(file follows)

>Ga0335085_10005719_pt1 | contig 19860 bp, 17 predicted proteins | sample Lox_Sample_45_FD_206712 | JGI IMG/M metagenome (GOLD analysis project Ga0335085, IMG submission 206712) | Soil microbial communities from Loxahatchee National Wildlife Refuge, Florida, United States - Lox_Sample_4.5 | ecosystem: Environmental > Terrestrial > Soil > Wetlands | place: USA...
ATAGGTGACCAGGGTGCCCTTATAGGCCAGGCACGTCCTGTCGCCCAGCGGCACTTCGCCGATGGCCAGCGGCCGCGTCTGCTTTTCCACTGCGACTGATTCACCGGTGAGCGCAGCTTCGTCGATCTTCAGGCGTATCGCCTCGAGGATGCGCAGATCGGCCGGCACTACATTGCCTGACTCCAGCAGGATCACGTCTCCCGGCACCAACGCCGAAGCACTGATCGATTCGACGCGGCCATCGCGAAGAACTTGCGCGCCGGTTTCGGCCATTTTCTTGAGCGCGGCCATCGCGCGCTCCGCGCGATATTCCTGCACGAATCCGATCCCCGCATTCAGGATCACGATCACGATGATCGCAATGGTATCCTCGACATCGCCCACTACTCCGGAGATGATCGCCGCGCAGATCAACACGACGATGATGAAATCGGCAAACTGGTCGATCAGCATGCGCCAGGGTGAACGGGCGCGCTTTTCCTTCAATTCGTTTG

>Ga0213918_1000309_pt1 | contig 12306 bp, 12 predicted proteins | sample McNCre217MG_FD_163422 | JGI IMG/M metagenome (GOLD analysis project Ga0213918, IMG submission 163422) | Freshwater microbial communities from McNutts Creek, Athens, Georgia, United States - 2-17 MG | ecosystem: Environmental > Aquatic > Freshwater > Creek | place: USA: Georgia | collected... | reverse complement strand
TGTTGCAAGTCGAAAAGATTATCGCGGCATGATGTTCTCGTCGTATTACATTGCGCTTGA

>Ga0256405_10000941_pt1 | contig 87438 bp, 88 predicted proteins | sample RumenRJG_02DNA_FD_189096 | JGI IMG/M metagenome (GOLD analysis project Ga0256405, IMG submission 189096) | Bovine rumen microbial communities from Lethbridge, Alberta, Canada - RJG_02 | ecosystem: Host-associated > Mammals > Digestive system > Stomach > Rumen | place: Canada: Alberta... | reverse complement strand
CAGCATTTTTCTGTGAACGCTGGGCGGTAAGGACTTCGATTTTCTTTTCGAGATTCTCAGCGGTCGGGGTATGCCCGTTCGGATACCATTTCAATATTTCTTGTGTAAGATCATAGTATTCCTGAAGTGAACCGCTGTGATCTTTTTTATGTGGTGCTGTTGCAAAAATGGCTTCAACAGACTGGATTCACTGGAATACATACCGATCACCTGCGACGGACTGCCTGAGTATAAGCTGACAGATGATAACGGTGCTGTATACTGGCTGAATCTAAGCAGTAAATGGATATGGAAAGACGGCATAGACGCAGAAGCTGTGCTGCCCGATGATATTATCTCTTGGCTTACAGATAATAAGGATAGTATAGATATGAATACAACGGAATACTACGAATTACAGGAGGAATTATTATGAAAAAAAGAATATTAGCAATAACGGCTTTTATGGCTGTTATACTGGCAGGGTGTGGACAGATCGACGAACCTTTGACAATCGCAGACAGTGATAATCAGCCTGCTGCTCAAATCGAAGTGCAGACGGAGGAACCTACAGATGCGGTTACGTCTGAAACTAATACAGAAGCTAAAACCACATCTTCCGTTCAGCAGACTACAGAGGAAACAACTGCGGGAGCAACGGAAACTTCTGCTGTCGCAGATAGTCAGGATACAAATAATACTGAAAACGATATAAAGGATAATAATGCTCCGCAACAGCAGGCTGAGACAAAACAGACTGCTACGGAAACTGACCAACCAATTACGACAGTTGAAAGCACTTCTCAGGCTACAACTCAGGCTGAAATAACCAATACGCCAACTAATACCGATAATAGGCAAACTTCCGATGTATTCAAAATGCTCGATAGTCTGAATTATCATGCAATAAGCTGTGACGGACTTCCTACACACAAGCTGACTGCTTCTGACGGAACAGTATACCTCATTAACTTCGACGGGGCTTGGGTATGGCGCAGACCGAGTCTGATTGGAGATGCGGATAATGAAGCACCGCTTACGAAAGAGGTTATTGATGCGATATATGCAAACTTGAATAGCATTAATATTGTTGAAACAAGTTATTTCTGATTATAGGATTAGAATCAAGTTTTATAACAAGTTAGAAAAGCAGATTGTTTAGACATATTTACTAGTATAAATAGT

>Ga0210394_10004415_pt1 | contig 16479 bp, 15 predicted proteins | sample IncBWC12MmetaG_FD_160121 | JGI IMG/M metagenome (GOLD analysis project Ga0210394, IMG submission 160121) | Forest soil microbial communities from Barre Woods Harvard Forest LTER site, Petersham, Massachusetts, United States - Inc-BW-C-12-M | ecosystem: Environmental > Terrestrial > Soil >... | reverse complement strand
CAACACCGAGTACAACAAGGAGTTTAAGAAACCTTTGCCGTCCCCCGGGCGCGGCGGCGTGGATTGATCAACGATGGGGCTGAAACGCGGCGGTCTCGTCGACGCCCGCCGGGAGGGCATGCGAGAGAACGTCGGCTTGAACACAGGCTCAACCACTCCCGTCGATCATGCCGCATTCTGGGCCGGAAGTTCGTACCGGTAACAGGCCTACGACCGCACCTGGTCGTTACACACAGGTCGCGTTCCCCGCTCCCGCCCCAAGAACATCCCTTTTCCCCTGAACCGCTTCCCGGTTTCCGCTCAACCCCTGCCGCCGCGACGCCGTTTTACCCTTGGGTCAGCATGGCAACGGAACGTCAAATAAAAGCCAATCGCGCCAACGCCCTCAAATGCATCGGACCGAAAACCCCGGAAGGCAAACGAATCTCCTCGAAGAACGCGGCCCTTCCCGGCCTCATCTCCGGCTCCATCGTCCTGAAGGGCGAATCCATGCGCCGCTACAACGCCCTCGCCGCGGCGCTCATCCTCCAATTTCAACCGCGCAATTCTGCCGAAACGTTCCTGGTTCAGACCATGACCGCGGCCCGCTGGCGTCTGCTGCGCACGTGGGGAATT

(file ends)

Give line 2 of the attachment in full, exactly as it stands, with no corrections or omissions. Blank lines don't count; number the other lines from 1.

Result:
ATAGGTGACCAGGGTGCCCTTATAGGCCAGGCACGTCCTGTCGCCCAGCGGCACTTCGCCGATGGCCAGCGGCCGCGTCTGCTTTTCCACTGCGACTGATTCACCGGTGAGCGCAGCTTCGTCGATCTTCAGGCGTATCGCCTCGAGGATGCGCAGATCGGCCGGCACTACATTGCCTGACTCCAGCAGGATCACGTCTCCCGGCACCAACGCCGAAGCACTGATCGATTCGACGCGGCCATCGCGAAGAACTTGCGCGCCGGTTTCGGCCATTTTCTTGAGCGCGGCCATCGCGCGCTCCGCGCGATATTCCTGCACGAATCCGATCCCCGCATTCAGGATCACGATCACGATGATCGCAATGGTATCCTCGACATCGCCCACTACTCCGGAGATGATCGCCGCGCAGATCAACACGACGATGATGAAATCGGCAAACTGGTCGATCAGCATGCGCCAGGGTGAACGGGCGCGCTTTTCCTTCAATTCGTTTG